Saturday, June 14, 2008


If I were pulling for McCain - if I was a "vote republican regardless" republican, I would buy this woman a cupcake. But all she really gets is scorn.

If the supreme court opens up a branch of the government directly in her privates, I hope she's happy that her hard work paid off.

Look - it's easy for me to judge. My order in this thing was "Obama, McCain, Move to Canada" and I've never felt any differently. But the more McCain coddles the rightist side of the party I do not identify with, the harder that vote would have been to make.

But I'm in the middle. Always have been, always will be.

This person SEEMS to be on the left, and is willing to trade that out of spite. I find that mockable, and sad.

Delegate’s reversal stuns party

Wisconsin Democrat now publicly supports McCain

Washington - As an avid supporter of Hillary Rodham Clinton in the Democratic primaries, Debra Bartoshevich is not alone in her frustration over Clinton's defeat.

She’s not alone in refusing to support Barack Obama.

And she’s not entirely alone in saying she’ll vote this fall for Republican John McCain instead.

But what makes her unusual is that she holds these views as an elected delegate to the Democratic National Convention in Denver this summer.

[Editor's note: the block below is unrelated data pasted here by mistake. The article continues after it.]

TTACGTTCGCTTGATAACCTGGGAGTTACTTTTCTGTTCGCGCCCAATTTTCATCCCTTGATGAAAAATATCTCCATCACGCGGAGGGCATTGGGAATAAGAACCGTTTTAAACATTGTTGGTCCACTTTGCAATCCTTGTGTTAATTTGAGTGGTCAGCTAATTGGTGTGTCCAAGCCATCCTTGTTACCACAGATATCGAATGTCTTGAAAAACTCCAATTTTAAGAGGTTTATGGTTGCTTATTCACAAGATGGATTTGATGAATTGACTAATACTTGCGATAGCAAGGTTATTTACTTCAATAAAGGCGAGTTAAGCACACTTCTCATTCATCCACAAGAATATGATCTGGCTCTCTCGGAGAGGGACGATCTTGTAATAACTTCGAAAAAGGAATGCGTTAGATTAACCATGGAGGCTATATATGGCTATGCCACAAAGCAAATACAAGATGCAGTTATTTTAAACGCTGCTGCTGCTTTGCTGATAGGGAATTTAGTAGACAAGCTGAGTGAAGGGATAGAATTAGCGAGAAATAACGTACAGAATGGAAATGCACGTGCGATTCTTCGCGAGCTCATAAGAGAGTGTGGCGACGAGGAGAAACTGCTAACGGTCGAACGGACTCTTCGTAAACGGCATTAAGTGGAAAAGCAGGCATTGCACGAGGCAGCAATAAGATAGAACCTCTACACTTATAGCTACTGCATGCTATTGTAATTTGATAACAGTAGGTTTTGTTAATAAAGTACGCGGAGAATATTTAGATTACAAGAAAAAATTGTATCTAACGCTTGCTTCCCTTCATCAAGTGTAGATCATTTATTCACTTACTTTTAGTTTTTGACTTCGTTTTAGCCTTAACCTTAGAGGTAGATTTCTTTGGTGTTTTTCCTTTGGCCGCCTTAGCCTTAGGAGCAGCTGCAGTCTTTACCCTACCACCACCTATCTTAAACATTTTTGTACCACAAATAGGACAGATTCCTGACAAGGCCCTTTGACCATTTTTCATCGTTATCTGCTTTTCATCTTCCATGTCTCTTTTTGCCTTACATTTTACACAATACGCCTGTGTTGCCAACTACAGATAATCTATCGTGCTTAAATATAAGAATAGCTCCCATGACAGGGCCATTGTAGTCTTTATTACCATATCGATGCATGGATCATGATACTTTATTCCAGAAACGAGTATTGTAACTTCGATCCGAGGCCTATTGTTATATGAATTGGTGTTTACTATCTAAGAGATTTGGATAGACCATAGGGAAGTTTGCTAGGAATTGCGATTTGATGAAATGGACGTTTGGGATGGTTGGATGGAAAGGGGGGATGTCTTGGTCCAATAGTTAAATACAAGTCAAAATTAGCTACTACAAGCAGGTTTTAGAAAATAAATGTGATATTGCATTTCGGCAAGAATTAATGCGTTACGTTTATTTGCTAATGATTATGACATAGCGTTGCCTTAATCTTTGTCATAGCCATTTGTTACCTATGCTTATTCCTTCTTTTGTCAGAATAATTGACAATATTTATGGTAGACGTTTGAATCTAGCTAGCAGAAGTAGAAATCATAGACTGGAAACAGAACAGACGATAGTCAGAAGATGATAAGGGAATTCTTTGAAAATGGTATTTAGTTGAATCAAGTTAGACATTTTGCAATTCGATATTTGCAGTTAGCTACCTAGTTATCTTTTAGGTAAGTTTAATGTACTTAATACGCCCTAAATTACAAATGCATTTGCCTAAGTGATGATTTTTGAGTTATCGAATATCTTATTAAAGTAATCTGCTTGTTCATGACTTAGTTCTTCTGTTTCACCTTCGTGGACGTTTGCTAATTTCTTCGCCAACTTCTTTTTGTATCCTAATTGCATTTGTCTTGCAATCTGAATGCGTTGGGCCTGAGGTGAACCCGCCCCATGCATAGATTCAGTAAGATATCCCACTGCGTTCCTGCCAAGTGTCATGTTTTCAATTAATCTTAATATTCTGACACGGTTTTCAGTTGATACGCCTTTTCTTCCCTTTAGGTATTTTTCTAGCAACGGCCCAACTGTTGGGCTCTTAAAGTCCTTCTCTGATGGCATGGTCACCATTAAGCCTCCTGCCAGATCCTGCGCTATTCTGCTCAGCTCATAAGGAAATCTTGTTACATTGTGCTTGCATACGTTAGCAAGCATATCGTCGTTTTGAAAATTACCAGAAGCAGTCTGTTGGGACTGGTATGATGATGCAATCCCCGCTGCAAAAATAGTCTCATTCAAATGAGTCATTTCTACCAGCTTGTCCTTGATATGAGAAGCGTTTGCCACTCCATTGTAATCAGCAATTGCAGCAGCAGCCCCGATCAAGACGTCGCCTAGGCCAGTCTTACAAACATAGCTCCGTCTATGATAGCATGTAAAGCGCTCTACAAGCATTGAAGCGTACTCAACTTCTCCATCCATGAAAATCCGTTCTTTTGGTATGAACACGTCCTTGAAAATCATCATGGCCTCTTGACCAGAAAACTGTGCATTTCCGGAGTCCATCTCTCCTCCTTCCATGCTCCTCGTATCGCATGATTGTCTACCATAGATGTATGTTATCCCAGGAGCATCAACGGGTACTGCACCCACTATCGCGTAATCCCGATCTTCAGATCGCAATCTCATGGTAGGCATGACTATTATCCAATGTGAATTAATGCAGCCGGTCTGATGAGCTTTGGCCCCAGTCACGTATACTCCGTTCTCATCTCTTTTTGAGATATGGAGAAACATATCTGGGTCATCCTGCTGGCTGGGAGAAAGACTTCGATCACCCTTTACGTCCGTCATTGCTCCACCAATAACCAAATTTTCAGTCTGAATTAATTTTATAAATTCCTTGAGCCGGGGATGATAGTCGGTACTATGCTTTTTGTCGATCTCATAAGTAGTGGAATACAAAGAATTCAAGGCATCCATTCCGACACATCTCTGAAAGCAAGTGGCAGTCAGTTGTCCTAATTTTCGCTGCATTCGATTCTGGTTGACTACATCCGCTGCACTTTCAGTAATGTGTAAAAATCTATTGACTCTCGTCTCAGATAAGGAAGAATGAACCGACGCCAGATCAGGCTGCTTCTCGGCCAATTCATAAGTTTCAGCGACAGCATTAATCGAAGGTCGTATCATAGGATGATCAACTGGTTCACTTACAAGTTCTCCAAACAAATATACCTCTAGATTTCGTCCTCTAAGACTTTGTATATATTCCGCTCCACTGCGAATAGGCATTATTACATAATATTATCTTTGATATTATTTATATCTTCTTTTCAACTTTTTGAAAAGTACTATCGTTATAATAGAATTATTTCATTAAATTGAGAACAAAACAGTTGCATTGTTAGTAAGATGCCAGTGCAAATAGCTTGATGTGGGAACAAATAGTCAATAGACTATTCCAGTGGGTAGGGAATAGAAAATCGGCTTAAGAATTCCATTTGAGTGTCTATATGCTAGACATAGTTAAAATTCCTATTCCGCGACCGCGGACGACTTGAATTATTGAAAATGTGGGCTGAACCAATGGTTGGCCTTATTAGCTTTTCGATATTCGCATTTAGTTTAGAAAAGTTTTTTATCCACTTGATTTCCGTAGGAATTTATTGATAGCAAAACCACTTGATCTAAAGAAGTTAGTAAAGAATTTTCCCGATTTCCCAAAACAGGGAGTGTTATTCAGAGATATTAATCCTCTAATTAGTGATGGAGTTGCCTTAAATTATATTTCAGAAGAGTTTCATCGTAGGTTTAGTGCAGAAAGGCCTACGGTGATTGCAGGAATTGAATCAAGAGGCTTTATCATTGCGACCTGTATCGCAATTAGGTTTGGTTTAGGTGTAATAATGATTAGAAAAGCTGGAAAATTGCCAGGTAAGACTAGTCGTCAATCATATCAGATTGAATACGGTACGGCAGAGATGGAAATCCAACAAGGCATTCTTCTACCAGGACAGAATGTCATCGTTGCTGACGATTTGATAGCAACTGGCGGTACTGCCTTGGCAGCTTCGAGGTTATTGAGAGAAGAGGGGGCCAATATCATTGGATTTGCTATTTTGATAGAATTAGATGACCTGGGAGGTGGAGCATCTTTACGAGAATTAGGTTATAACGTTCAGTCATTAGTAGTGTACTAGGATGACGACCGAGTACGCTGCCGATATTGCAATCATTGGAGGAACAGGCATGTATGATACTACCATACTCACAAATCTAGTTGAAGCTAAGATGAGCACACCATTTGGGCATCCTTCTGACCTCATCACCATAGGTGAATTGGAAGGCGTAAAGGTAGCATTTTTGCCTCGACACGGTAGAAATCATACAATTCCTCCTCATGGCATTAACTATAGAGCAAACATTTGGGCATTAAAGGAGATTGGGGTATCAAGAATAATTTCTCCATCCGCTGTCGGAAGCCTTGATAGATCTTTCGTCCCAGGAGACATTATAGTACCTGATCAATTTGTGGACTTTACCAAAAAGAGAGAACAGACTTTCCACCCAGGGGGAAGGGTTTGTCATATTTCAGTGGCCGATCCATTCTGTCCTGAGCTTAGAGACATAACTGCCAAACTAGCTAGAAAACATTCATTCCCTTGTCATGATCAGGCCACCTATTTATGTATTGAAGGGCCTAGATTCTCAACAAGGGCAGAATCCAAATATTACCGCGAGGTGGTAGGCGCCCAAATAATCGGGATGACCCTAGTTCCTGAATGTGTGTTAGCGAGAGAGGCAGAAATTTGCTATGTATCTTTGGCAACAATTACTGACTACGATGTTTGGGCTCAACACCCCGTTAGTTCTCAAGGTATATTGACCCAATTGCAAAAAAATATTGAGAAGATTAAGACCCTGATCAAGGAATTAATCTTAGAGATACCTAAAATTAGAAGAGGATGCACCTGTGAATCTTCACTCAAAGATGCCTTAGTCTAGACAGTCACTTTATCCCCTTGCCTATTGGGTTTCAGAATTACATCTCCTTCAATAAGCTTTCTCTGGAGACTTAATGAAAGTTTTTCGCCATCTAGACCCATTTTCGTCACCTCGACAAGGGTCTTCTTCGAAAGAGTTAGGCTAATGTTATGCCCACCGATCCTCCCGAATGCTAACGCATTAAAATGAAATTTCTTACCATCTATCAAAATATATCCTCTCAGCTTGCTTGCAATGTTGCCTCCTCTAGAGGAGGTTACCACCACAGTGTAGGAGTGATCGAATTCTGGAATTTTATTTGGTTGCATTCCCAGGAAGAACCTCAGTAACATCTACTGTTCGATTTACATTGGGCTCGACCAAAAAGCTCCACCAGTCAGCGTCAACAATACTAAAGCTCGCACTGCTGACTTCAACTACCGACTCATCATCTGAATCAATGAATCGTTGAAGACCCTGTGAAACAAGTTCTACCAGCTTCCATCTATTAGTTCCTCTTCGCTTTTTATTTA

“I’m sure people are going to be upset with me,” said Bartoshevich, a 41-year-old emergency room nurse from Waterford in Racine County, and convention delegate pledged to Clinton.

Joe Wineke, chairman of the Democratic Party of Wisconsin, reacted with disbelief when first told Friday afternoon that one of his state party delegates is now a McCain supporter.

“Not a delegate? To the national convention?” said Wineke, who was getting ready for the start of the Wisconsin state party convention Friday in Stevens Point.

“We have a Clinton national (convention) delegate who says she’s voting for John McCain?” Wineke repeated, for clarification. “I’ve never heard of such a thing.”

Wineke said “almost everybody I know who was for Hillary” is solidly behind Obama now. As for Bartoshevich, he said, “my suspicion is she doesn’t know what she’s getting into” because “the delegates to this convention will be very upset.”

Asked if publicly supporting the other party’s presidential nominee could affect a delegate’s convention status, Wineke said, “I never thought I’d ever get a question like this.”

After some preliminary checking, Wineke said he assumed Bartoshevich would remain a delegate.

But Friday night, after a story about Bartoshevich appeared on the Journal Sentinel’s Web site, he had apparently reconsidered. At the state Democratic Party convention, party members, including Clinton supporters, unanimously passed a resolution asking the national party not to seat Bartoshevich at the Denver convention. Wineke spoke in favor of the resolution.

Another pledged Clinton delegate, Paula Dorsey of Milwaukee, offered the resolution.

Dorsey said trying to expel her fellow Democrat from the party’s convention “hurts my soul and it hurts my heart,” but it is the party’s presumptive nominee, Sen. Barack Obama (D-Ill.), whom convention delegates must support.

The McCain campaign said that, nationally, it was not aware at this point of any other delegates to the Democratic convention (it may know of an alternate, it said) who have come out for the Republican candidate.

In an interview, Bartoshevich expressed lingering unhappiness over the Democratic nominating process, said Clinton was treated unfairly by the party and said she has deep reservations about Obama’s lack of experience and his judgment.